Xiaohua Chen, Rupert Handgretinger and Gregory A. Hale Pages 75 - 78 ( 4 )
Haploidentical hematopoietic stem cell transplantation from a mismatched family member is an alternative treatment for transplant candidates who lack a HLA-matched related or an appropriate unrelated donor. One of main obstacles to successful haploidentical transplantation is slow immune reconstitution which significantly increases the risk of opportunistic infections, graft-vs-host-disease and disease relapse. Immune reconstitution is conventionally estimated by phenotypic recovery of immune cells according to lineage and/or by in vitro evidence of cell function. The limitations of these approaches include the sensitivity and specificity of phenotype markers, the availability of antibodies, the instability of long-term cell culture and the laborious nature of cell-function assays. Investigators have sought alternative approaches that are more sensitive, specific and simple, and that allow high-throughput testing for use in clinical transplantation. In this mini-review, we briefly introduce the concept of “molecular monitoring of immune-reconstitution” and discuss recent progress in this field achieved by our laboratory and other groups. We also propose future directions for clinical research incorporating these novel concepts.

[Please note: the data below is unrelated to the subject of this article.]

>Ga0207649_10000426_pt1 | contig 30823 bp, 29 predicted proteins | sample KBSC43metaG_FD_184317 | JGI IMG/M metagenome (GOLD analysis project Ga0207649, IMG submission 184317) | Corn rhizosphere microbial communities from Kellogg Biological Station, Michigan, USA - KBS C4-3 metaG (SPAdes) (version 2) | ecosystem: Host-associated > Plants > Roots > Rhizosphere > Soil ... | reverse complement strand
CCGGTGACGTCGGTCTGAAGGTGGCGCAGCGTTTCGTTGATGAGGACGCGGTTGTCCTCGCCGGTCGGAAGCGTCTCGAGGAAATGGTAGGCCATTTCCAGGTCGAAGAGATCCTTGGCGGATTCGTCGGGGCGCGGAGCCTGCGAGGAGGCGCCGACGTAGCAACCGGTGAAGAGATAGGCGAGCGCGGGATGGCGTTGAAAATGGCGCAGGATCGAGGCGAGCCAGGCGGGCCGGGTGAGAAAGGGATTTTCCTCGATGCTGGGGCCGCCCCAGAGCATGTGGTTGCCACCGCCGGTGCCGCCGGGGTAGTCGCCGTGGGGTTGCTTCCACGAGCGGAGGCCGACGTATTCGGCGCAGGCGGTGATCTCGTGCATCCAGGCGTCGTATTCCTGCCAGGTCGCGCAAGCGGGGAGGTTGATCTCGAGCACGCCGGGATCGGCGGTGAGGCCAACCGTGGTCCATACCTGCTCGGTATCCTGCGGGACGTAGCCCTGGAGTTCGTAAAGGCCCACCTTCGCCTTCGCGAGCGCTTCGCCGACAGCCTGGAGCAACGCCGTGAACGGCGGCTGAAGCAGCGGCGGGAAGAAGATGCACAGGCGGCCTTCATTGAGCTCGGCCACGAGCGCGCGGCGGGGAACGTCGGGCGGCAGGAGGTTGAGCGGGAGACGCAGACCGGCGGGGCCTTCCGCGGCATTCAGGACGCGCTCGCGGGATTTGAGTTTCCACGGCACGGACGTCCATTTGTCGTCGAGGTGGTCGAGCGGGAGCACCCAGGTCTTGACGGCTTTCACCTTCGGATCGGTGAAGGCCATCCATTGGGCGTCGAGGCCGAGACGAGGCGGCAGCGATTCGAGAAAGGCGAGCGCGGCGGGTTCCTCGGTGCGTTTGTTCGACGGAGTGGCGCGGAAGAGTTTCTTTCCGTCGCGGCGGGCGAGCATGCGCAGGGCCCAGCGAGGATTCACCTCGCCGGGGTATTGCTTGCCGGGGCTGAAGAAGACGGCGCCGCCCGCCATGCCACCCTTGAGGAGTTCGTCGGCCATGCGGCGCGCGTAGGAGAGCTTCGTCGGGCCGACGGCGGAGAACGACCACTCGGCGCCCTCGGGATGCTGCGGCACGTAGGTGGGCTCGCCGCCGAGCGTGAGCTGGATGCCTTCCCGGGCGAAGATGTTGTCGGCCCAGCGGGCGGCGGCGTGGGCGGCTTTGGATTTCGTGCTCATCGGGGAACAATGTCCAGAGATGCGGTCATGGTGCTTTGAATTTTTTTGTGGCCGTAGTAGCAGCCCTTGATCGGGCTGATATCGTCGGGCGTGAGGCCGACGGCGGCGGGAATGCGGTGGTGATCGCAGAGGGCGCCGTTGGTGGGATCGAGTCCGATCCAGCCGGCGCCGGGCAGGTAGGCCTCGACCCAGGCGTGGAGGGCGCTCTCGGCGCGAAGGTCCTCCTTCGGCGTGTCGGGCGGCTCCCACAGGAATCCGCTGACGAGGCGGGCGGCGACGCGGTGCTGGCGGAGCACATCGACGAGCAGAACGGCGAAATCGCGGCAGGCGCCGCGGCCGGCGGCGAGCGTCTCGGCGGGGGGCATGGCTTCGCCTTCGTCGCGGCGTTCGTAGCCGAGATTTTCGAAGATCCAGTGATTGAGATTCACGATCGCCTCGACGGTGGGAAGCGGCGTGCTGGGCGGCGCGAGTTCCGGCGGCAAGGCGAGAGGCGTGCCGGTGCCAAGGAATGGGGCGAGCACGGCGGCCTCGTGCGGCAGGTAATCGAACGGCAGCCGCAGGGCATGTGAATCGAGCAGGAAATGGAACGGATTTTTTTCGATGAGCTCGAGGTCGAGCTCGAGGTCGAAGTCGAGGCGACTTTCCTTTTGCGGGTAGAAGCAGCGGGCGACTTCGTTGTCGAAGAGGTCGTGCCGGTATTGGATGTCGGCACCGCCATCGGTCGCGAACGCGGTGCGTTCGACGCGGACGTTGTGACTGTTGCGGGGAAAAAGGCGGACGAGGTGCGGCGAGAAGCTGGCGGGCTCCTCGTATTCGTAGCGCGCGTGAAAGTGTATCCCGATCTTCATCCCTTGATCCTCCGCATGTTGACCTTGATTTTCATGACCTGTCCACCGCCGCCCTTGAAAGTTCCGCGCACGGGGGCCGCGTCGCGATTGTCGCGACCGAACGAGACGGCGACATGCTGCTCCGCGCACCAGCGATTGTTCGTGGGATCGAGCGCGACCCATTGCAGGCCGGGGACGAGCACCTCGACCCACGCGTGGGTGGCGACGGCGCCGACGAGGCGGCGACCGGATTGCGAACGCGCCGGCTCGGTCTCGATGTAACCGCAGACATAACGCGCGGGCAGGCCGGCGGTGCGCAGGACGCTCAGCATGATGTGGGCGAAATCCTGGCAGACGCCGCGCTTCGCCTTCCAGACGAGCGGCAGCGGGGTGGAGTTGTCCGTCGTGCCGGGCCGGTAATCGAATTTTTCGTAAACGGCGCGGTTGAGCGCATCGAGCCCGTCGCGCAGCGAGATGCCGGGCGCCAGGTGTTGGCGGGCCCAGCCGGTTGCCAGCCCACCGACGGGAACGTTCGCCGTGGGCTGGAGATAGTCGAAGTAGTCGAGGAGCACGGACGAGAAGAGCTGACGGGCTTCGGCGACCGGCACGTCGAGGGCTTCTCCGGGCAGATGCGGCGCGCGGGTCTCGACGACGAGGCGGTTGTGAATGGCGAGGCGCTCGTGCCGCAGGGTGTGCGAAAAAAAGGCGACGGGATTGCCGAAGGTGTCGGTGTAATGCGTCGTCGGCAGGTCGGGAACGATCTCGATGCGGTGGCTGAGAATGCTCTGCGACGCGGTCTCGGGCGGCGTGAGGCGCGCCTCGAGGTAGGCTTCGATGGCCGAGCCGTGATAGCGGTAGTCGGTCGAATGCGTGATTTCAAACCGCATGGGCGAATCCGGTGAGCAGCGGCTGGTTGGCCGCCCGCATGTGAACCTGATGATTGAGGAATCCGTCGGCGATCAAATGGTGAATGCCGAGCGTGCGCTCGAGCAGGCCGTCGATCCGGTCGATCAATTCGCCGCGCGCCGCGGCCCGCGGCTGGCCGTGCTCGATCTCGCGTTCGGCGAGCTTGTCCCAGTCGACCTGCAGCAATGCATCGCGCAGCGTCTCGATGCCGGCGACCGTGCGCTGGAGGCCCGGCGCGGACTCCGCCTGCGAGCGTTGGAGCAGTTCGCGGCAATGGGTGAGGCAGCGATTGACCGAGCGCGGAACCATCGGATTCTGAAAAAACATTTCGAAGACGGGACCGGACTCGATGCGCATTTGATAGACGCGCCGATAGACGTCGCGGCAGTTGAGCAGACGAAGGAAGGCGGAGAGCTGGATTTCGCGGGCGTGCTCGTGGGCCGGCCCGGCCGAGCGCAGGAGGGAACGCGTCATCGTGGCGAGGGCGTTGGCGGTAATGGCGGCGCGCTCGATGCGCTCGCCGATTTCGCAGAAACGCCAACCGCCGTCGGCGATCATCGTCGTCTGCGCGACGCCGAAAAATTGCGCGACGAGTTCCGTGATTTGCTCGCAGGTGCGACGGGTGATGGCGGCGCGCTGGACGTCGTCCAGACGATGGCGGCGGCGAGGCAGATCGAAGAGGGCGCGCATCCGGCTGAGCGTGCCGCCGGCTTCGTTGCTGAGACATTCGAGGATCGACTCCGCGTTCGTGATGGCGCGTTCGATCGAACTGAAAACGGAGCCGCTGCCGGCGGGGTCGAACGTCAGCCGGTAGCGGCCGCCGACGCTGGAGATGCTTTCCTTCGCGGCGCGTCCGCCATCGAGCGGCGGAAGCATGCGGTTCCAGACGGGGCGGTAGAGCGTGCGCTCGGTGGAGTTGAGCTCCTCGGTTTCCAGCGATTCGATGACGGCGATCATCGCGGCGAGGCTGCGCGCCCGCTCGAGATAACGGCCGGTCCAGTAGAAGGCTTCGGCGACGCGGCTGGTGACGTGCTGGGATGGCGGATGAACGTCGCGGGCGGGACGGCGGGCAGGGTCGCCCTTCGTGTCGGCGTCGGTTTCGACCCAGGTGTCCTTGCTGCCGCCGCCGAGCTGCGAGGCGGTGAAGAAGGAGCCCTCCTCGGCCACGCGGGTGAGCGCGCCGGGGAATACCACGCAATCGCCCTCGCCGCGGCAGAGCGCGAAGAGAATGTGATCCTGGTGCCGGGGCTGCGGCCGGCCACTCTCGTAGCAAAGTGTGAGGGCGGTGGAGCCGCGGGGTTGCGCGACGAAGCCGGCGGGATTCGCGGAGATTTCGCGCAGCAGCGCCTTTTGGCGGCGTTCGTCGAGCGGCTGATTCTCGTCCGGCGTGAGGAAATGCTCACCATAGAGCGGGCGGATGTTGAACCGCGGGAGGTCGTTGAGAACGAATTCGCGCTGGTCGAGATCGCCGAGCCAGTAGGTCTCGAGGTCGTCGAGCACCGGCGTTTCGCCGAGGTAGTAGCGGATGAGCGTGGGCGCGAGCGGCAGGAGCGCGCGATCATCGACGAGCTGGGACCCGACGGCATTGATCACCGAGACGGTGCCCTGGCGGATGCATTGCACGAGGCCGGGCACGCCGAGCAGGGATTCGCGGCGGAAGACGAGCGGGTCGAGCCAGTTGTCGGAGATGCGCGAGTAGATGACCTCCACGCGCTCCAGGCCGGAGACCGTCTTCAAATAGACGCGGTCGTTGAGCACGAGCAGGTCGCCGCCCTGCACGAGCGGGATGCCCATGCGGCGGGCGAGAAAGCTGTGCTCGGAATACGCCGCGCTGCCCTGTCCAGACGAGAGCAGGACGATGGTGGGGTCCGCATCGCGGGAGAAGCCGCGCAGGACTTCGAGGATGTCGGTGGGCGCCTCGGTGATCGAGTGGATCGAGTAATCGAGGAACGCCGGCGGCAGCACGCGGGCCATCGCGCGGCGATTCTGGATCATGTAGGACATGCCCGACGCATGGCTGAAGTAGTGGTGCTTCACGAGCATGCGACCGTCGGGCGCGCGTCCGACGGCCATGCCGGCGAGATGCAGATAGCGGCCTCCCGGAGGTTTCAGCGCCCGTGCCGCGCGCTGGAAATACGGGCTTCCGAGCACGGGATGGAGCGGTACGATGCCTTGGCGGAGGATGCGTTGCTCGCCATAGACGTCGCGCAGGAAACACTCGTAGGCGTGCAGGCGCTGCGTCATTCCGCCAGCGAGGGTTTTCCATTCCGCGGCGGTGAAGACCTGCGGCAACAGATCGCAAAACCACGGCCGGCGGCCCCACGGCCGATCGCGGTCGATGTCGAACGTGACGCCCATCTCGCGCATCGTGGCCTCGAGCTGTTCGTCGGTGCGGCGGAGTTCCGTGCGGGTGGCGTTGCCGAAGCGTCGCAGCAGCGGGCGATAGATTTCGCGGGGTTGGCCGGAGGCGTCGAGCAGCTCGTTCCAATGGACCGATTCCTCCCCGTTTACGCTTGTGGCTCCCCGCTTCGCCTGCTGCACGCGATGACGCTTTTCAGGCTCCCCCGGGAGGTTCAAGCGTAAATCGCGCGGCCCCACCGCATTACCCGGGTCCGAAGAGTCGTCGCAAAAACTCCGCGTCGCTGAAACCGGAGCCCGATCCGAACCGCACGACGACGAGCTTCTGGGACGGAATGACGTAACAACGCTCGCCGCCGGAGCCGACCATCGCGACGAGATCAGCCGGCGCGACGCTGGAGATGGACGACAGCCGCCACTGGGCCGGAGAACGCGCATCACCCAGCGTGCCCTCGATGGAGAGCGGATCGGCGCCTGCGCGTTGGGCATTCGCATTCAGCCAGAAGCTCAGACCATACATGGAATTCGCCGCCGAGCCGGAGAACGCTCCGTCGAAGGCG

Molecular monitoring of immune reconstitution, haploidentical stem cell transplantation, T-cell receptor CDR3 size sspectratyping, TCR beta microarray, T-cell receptor excision circles, KIR spectratyping
Division of Bone Marrow Transplantation and Cellular Therapy, Department of Oncology, St Jude Children`s Research Hospital, Memphis, TN, Department of Hematology/Oncology, Children’s University Hospital, University of Tuebingen, Division of Bone Marrow Transplantation and Cellular Therapy, Department of Oncology, St Jude Children’s Research Hospital, Memphis, TN